How shocking do you think it must have been back in the day to see a Rough Collie — popularly known as the "Lassie Dog" — capture the imagination of millions of people across the country? In today's world, it's not really surprising anymore to see that just about anyone can become famous — and we're not just talking about people with the names Duggar or Kardashian. But a dog that became a star? Well, that was something special.
Introduced in 1938 in the form of a short story turned novel two years later, before being adapted to the big screen, Lassie — the best friend a boy or girl could have — became a true phenomenon. She (although played by male pooch) managed to span from books, movies, television, to radio (!), and much more, and a couple of generations of viewers never got tired of her. And if you ever heard someone use the expression, "Timmy fell in the well, girl?"... well, now you'll know what it's referring to. Although, and we're sorry to burst anyone's bubble about this, young Timmy never actually did fall in a well.
As Jon Provost, who played Timmy on the Classic TV series, related to dogster.com, "Timmy has fallen off cliffs, into rivers, quicksand, and even mine shafts, but never into a well." A little tidbit for you.
So how did this dog end up becoming such a beloved character after all? Sit back and enjoy this little trip we're about to go on, back to a more innocent time, to the world of all things Lassie.
Then came Lassie: The Novel and her journey into books began.
Author Eric Knight wrote a 1938 short story for The Saturday Evening Post called "Lassie-Come Home", which, two years later, he expanded into a novel with the same name. Set during Depression-era England, the story has Lassie tracking down her master, whose family was forced to sell their home and move, across a great distance.
Over the years, Lassie has been featured in no less than 50 books designed for readers of different ages. Some are novels, some are more picture books, but all told it’s pretty impressive considering the authors are telling the adventures of a dog.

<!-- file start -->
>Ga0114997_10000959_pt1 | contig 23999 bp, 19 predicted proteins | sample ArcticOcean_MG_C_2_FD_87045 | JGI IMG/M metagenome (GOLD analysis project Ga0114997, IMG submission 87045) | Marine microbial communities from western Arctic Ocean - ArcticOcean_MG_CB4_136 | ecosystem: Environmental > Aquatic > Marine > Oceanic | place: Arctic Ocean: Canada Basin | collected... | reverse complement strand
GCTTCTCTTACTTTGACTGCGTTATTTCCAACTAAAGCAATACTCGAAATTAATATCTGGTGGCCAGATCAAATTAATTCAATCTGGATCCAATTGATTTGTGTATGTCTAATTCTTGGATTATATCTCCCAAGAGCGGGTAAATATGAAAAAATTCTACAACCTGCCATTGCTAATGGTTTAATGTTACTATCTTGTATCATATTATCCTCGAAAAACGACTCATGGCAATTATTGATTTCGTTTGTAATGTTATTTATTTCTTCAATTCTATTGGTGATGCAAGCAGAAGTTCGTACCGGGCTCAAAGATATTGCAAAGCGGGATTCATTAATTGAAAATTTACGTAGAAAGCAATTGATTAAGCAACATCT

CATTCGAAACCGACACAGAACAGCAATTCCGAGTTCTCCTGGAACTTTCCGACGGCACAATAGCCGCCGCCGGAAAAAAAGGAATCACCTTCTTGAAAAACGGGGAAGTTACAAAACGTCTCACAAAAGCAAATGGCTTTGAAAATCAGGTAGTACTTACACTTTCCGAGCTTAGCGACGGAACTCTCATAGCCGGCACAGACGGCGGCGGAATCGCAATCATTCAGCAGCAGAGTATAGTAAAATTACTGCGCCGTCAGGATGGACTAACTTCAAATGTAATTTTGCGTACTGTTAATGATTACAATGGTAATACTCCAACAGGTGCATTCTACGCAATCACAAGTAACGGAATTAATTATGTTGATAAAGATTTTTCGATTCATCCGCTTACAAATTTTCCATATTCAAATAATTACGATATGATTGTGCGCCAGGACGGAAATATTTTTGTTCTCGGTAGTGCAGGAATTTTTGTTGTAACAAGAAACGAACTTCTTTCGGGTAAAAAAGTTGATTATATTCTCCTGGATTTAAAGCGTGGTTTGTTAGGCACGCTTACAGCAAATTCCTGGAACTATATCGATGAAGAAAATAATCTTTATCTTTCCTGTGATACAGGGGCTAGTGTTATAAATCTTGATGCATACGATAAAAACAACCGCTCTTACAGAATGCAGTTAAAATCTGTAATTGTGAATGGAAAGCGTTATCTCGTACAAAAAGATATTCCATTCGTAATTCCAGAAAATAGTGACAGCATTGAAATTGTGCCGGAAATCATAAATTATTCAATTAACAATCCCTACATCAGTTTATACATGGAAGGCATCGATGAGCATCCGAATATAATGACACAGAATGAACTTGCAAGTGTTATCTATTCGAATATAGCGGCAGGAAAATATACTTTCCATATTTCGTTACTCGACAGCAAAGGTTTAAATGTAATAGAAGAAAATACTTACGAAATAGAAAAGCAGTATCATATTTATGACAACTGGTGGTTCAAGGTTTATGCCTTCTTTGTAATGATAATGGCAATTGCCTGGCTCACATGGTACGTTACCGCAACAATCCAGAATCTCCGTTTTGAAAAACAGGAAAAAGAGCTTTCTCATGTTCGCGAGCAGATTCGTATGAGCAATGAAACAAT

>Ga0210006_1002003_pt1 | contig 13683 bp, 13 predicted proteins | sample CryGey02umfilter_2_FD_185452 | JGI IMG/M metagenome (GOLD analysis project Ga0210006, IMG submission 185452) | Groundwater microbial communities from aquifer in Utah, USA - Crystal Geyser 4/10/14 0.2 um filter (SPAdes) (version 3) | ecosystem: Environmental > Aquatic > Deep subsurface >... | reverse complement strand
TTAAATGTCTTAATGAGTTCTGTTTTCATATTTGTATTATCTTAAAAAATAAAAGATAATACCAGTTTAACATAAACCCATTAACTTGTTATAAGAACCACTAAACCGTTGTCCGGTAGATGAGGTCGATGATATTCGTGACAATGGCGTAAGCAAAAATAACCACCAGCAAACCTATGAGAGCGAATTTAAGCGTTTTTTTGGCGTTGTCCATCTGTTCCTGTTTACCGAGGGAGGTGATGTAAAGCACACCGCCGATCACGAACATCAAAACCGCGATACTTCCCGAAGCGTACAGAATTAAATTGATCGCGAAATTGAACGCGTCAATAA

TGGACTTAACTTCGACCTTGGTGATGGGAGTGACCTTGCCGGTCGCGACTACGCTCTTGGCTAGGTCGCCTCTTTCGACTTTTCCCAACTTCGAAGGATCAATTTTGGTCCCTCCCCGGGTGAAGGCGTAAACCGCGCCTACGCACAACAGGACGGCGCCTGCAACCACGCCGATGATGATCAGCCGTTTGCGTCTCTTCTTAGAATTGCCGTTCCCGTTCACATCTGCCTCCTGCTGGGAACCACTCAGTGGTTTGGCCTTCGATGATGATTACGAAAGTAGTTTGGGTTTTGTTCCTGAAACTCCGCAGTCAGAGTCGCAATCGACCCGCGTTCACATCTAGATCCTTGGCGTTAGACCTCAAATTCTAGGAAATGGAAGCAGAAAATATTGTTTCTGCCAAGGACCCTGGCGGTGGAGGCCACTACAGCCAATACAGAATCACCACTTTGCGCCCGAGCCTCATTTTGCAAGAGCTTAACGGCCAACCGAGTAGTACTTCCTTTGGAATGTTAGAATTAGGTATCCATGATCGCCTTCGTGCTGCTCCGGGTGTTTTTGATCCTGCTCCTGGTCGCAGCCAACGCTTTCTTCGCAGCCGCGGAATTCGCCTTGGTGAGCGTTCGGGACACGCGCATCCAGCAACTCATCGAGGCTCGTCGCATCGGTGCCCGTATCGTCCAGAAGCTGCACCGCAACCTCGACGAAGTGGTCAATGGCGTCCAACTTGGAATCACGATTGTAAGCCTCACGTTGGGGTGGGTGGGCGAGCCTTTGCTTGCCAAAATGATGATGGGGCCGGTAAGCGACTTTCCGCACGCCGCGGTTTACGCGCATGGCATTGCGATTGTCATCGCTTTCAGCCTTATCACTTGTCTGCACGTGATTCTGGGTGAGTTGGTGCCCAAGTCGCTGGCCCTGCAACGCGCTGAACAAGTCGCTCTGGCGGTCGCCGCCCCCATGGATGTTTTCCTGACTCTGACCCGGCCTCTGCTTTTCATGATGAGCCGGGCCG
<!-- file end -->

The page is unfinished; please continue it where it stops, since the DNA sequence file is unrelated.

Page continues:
Meet Pal, the first screen Lassie, and the rest of the fam.
Enjoying a long life of 18 years (spanning from 1940 to 1958), Pal is the Rough Collie who played Lassie in seven feature films and two TV pilots. In between, he became a major draw for crowds at shows, fairs, and rodeos around America. Few dogs enjoyed a career with such longevity. When Pal died in June of 1958, he was privately buried on Rudd’s ranch, so don’t make plans on visiting Lassie’s grave anytime soon.
Keeping things in the family, Pal's son Lassie Junior played the part until 1959, but then retired due to being afflicted with cancer. His son, Spook, briefly played the part, although he was never comfortable on the set. Rudd got him to power through, though, while his brother, Baby, was being trained to take over. And Baby did so, working the show for six years, but dying at the age of eight (all the other Lassies lived to be at least 17). Mire took over from 1966-71, with Hey Hey coming in for 1971-73.
So who trained Lassie? That would be Rudd Weatherwax.
Not only did he train Pal, who we know played Lassie in a string of films from the 1940s to the early '50s, he also trained collies for the 20-year run of a Lassie television series. And as if that wasn't enough, he trained the dog Spike for Disney's Old Yeller (1957). What was an amazing stroke of luck is that when the seventh Lassie film, The Painted Hills, was released, MGM made it clear there were no intentions of producing anymore. With the studio owing Rudd $40,000 in back pay, he, instead, said he would accept all rights to the Lassie name and trademark. Thinking they were betting the better deal, the studio went for it. Hah!
As to the photo above, Rudd did such a great job with Pal, that he could make public appearances like any other celebrity, such as encountering the Lone Ranger and Tonto.
Lassie finally comes to television.
With the film series played out, but sensing that there was still a lot of love out there for Lassie, the decision was made to bring her adventures to the small screen. The show remains the fourth-longest running primetime show in US history, behind The Simpsons, Gunsmoke and Law & Order. Lassie ran from 1954 to 1973 on CBS and then moved to first-run syndication from 1971-73. During that time, the first 10 seasons were filmed in black and white, the remaining nine in color.
What's interesting is that occasionally, a potential TV series will get a second pilot in the hopes of selling a show when the network has rejected the first (Star Trek is a perfect example). What was unusual about Lassie is that two pilots were intended from the beginning. The first showcased the bond between and a boy and his dog, while the second was designed to give a look at what a typical episode would be like. It worked, and CBS placed the show on its 1954 schedule, premiering on September 12th at 7:00 p.m. — where it would remain for 17 years.